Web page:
Gasconade R-2 notifies community of nine new COVID-19 cases

‘Community decision’ on individualized learning programs shows flexibility as school officials work with students, families

By Roxie Murphy, Staff Writer
Posted 10/14/20

Gasconade County R-2 School District parents received one text message a day from Oct. 7 to12, notifying them of eight student quarantines and one staff quarantine, but no positive COVID-19 …

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Gasconade R-2 notifies community of nine new COVID-19 cases

‘Community decision’ on individualized learning programs shows flexibility as school officials work with students, families

Posted

Gasconade County R-2 School District parents received one text message a day from Oct. 7 to12, notifying them of eight student quarantines and one staff quarantine, but no positive COVID-19 cases.

“Which has been abundantly typical of our quarantines,” said Superintendent Dr. Chuck Garner about the notifications. “One week we have more (quarantine cases) than another week. There is no rhyme or reason for this virus. No potential reason other than outside exposure.”

The first notification on Oct. 7 was for a Gerald Elementary School (GES) student being quarantined due to exposure outside of the district. The student was not exhibiting symptoms.

Likewise on Oct. 8 an Owensville High School (OHS) staff member went into quarantine for possible exposure outside of the district, and was not exhibiting symptoms.

On Oct. 9 an OHS student and Owensville Elementary School (OES) student were both quarantined for possible outside exposure to COVID-19 and were not exhibiting symptoms.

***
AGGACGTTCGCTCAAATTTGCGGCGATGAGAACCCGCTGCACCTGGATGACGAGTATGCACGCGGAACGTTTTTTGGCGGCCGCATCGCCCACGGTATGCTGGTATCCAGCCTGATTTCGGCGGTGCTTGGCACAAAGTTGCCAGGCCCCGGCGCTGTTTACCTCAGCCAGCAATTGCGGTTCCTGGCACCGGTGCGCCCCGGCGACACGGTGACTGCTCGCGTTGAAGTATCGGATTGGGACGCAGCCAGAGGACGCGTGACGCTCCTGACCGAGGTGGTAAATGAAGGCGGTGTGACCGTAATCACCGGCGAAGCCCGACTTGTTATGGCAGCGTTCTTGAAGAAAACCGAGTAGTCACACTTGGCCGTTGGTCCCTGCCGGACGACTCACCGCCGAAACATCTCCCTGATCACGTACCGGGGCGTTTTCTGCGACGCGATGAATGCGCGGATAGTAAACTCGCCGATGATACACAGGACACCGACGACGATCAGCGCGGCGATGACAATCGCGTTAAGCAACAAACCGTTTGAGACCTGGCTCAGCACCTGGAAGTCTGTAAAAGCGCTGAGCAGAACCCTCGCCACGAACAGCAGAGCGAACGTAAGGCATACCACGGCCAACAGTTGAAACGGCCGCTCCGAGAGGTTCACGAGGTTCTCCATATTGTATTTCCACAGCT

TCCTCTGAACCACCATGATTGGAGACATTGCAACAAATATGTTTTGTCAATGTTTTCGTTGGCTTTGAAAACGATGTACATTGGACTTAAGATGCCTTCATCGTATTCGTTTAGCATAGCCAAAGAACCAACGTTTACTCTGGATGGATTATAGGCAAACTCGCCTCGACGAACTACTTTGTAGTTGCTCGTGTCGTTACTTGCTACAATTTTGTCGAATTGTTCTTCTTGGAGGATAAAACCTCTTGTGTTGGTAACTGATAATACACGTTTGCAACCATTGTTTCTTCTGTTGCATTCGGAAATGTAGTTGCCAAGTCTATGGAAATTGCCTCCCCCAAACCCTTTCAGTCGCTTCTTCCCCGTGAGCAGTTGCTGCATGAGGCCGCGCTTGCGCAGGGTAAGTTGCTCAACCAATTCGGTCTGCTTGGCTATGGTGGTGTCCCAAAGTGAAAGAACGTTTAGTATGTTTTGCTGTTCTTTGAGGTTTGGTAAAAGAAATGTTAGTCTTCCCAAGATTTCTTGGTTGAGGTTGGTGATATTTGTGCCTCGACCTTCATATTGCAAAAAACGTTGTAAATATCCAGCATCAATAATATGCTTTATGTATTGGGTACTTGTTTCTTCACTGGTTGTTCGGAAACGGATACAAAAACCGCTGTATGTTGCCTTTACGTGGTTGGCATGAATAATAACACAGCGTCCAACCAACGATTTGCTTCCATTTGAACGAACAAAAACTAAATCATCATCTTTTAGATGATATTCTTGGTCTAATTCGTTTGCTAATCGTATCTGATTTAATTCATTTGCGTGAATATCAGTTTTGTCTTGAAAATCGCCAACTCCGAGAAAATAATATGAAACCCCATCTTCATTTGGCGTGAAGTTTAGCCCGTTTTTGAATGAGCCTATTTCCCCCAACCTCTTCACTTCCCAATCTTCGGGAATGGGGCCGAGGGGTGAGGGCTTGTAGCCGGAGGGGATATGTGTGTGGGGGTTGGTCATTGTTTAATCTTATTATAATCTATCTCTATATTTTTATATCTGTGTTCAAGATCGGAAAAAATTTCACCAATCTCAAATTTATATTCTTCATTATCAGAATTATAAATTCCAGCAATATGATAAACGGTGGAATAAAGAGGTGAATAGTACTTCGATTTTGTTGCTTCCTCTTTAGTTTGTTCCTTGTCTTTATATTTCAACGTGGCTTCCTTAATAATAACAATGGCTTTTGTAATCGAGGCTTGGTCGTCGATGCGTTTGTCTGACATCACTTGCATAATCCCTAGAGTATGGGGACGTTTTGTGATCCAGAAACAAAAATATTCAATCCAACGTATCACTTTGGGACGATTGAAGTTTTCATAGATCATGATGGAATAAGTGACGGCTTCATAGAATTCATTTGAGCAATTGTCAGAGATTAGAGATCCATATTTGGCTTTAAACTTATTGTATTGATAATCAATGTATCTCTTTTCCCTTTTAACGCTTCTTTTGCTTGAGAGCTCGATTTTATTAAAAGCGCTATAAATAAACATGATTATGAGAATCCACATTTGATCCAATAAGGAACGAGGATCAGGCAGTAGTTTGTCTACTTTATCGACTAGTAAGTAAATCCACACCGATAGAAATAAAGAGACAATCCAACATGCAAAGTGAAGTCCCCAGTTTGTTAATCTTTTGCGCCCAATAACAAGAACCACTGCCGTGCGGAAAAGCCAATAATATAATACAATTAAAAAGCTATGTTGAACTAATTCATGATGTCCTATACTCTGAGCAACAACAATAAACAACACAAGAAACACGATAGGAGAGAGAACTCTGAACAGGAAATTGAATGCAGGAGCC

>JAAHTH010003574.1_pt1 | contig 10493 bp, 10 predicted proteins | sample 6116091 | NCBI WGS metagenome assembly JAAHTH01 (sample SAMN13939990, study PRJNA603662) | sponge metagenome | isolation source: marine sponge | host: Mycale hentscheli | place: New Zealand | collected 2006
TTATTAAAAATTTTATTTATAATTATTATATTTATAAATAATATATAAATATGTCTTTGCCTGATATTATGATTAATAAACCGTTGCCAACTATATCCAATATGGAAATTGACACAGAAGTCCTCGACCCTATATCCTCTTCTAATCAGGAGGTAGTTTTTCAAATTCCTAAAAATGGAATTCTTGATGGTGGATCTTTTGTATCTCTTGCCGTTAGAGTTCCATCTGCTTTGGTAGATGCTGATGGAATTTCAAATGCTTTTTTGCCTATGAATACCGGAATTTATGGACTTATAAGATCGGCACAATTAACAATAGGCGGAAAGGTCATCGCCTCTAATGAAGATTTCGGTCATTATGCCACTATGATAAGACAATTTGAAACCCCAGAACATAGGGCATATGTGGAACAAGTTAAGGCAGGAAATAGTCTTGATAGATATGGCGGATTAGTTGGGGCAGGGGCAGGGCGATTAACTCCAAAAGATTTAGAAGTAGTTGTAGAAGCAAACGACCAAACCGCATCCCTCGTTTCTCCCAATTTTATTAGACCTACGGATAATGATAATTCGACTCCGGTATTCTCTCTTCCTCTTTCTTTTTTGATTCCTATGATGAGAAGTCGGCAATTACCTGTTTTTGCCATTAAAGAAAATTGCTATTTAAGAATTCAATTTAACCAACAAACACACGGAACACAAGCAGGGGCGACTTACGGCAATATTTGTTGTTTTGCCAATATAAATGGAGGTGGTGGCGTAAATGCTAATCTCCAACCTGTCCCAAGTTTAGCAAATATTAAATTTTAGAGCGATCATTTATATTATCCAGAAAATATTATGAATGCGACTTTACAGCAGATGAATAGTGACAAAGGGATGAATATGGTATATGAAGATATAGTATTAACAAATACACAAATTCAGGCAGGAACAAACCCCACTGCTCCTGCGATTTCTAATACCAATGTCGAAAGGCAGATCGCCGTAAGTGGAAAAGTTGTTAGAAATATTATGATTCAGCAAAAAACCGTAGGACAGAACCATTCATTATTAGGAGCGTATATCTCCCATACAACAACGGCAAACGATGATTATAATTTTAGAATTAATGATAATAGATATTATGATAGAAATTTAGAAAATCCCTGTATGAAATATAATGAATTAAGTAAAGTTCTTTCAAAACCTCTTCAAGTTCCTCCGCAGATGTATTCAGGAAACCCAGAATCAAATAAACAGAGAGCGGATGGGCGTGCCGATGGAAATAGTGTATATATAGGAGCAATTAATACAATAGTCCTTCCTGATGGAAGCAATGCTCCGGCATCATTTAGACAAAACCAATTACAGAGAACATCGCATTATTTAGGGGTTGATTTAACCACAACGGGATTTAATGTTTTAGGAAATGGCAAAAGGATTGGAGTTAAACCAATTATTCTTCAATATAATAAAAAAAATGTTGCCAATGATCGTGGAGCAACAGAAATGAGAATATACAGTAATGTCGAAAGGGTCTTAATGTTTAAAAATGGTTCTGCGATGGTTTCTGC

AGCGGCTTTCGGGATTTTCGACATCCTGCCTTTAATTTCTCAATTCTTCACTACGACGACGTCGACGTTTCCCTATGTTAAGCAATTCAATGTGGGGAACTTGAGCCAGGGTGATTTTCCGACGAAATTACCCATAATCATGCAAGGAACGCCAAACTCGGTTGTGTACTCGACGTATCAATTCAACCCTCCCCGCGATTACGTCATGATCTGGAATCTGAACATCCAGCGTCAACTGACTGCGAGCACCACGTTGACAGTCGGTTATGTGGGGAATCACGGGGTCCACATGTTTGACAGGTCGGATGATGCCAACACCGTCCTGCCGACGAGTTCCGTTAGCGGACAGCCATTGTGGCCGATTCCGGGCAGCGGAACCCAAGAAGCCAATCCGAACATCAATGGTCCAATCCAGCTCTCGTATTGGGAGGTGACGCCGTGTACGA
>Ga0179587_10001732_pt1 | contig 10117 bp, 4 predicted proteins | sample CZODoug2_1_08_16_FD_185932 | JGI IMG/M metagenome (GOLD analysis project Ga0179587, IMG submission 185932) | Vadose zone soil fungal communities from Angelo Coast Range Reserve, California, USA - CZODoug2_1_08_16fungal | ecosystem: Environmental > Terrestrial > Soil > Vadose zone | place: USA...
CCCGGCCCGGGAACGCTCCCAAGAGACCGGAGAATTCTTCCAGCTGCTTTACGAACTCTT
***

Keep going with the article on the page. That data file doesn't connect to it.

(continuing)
On Oct. 12, one OES student, two Owensville Middle School (OMS) students, and two GES students were quarantined for possible exposure outside of the school and were not exhibiting symptoms.

Garner agreed that the district is settling into this year’s “normal” and new protocols, but are trying not to get too comfortable.

“We are finding ways to continue to monitor our protocols,” Garner said. “We remind ourselves what we are trying to do to keep everyone as safe as we can at all times. It is easy to slide into old habits. We need to ensure we wash our hands, social distance, disinfect desks, highly trafficked areas and remind ourselves of all the protocols we try to put in place.”

However, when the protocols don’t work and quarantine due to possible exposure or a positive case becomes necessary, the district is leaving learning options up to the students, parents and teacher.

“For intermittent kiddos in quarantine we may utilize the same protocols we have used when kids were absent in the past or go virtual. It all depends on how long they will be out and what is in the best interest of all parties.”

The district is making an effort to individualize students’ learning programs to be based on their individual situations.

“A community decision,” Garner said. “Asking the teacher and family what is in the best interest for the kid and everyone involved.”

There are also some instances where the district may not know a student has been quarantined.

“If a student’s last exposure to a student who tested positive was six days ago, then it has already been a week and the student only has eight more days to go before they are at the 14-day quarantine,” Garner explained. “After a weekend it is now six days. Is it in their best interest to enroll them in a virtual situation for five days? That is why we look at each situation individually.”

While the nine new cases are just beginning the 14 day quarantine, Garner said more students returned to in-seat classes on Tuesday. More are expected back Oct. 16.

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